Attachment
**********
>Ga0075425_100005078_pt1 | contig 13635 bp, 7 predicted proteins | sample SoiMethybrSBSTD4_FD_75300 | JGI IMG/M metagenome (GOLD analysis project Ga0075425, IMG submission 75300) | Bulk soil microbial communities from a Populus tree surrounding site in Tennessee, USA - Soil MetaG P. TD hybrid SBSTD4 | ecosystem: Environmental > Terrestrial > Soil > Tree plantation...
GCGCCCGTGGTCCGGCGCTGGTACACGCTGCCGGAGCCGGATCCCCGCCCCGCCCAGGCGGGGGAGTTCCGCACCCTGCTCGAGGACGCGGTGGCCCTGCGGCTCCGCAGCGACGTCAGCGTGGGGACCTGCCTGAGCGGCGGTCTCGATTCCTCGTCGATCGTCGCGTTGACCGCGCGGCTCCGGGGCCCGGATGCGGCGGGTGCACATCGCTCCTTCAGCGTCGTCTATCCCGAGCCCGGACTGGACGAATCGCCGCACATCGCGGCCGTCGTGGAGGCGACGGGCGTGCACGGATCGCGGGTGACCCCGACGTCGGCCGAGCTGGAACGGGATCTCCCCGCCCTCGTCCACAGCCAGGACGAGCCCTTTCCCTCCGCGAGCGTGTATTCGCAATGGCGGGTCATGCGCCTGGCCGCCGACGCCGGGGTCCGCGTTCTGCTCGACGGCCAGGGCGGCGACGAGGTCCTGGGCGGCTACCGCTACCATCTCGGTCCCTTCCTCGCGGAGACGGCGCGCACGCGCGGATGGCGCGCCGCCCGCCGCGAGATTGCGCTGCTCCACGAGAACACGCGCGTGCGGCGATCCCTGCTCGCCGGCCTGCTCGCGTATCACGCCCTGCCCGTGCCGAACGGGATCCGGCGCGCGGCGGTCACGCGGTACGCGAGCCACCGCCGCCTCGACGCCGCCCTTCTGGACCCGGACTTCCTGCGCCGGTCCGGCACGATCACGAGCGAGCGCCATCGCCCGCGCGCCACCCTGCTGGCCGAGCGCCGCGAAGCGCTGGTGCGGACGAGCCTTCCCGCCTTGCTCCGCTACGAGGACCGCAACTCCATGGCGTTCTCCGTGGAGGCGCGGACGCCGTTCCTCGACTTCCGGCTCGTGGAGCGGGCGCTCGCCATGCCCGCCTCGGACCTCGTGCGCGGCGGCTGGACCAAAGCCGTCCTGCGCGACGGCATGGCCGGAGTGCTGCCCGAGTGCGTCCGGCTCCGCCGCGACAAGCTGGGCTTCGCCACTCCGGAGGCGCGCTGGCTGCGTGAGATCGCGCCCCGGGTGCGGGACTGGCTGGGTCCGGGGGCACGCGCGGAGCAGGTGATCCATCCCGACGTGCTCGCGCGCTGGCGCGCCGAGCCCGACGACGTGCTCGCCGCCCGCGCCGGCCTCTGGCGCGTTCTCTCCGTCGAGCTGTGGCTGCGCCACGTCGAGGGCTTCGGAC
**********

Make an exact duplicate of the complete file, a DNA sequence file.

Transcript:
>Ga0075425_100005078_pt1 | contig 13635 bp, 7 predicted proteins | sample SoiMethybrSBSTD4_FD_75300 | JGI IMG/M metagenome (GOLD analysis project Ga0075425, IMG submission 75300) | Bulk soil microbial communities from a Populus tree surrounding site in Tennessee, USA - Soil MetaG P. TD hybrid SBSTD4 | ecosystem: Environmental > Terrestrial > Soil > Tree plantation...
GCGCCCGTGGTCCGGCGCTGGTACACGCTGCCGGAGCCGGATCCCCGCCCCGCCCAGGCGGGGGAGTTCCGCACCCTGCTCGAGGACGCGGTGGCCCTGCGGCTCCGCAGCGACGTCAGCGTGGGGACCTGCCTGAGCGGCGGTCTCGATTCCTCGTCGATCGTCGCGTTGACCGCGCGGCTCCGGGGCCCGGATGCGGCGGGTGCACATCGCTCCTTCAGCGTCGTCTATCCCGAGCCCGGACTGGACGAATCGCCGCACATCGCGGCCGTCGTGGAGGCGACGGGCGTGCACGGATCGCGGGTGACCCCGACGTCGGCCGAGCTGGAACGGGATCTCCCCGCCCTCGTCCACAGCCAGGACGAGCCCTTTCCCTCCGCGAGCGTGTATTCGCAATGGCGGGTCATGCGCCTGGCCGCCGACGCCGGGGTCCGCGTTCTGCTCGACGGCCAGGGCGGCGACGAGGTCCTGGGCGGCTACCGCTACCATCTCGGTCCCTTCCTCGCGGAGACGGCGCGCACGCGCGGATGGCGCGCCGCCCGCCGCGAGATTGCGCTGCTCCACGAGAACACGCGCGTGCGGCGATCCCTGCTCGCCGGCCTGCTCGCGTATCACGCCCTGCCCGTGCCGAACGGGATCCGGCGCGCGGCGGTCACGCGGTACGCGAGCCACCGCCGCCTCGACGCCGCCCTTCTGGACCCGGACTTCCTGCGCCGGTCCGGCACGATCACGAGCGAGCGCCATCGCCCGCGCGCCACCCTGCTGGCCGAGCGCCGCGAAGCGCTGGTGCGGACGAGCCTTCCCGCCTTGCTCCGCTACGAGGACCGCAACTCCATGGCGTTCTCCGTGGAGGCGCGGACGCCGTTCCTCGACTTCCGGCTCGTGGAGCGGGCGCTCGCCATGCCCGCCTCGGACCTCGTGCGCGGCGGCTGGACCAAAGCCGTCCTGCGCGACGGCATGGCCGGAGTGCTGCCCGAGTGCGTCCGGCTCCGCCGCGACAAGCTGGGCTTCGCCACTCCGGAGGCGCGCTGGCTGCGTGAGATCGCGCCCCGGGTGCGGGACTGGCTGGGTCCGGGGGCACGCGCGGAGCAGGTGATCCATCCCGACGTGCTCGCGCGCTGGCGCGCCGAGCCCGACGACGTGCTCGCCGCCCGCGCCGGCCTCTGGCGCGTTCTCTCCGTCGAGCTGTGGCTGCGCCACGTCGAGGGCTTCGGAC